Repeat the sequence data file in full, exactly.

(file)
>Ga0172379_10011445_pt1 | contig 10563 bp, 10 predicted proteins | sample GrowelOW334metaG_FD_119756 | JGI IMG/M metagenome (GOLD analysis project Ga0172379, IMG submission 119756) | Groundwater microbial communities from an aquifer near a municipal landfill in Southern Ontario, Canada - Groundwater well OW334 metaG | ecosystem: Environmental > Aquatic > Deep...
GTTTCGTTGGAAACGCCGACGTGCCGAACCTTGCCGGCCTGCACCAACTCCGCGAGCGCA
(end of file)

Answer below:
>Ga0172379_10011445_pt1 | contig 10563 bp, 10 predicted proteins | sample GrowelOW334metaG_FD_119756 | JGI IMG/M metagenome (GOLD analysis project Ga0172379, IMG submission 119756) | Groundwater microbial communities from an aquifer near a municipal landfill in Southern Ontario, Canada - Groundwater well OW334 metaG | ecosystem: Environmental > Aquatic > Deep...
GTTTCGTTGGAAACGCCGACGTGCCGAACCTTGCCGGCCTGCACCAACTCCGCGAGCGCA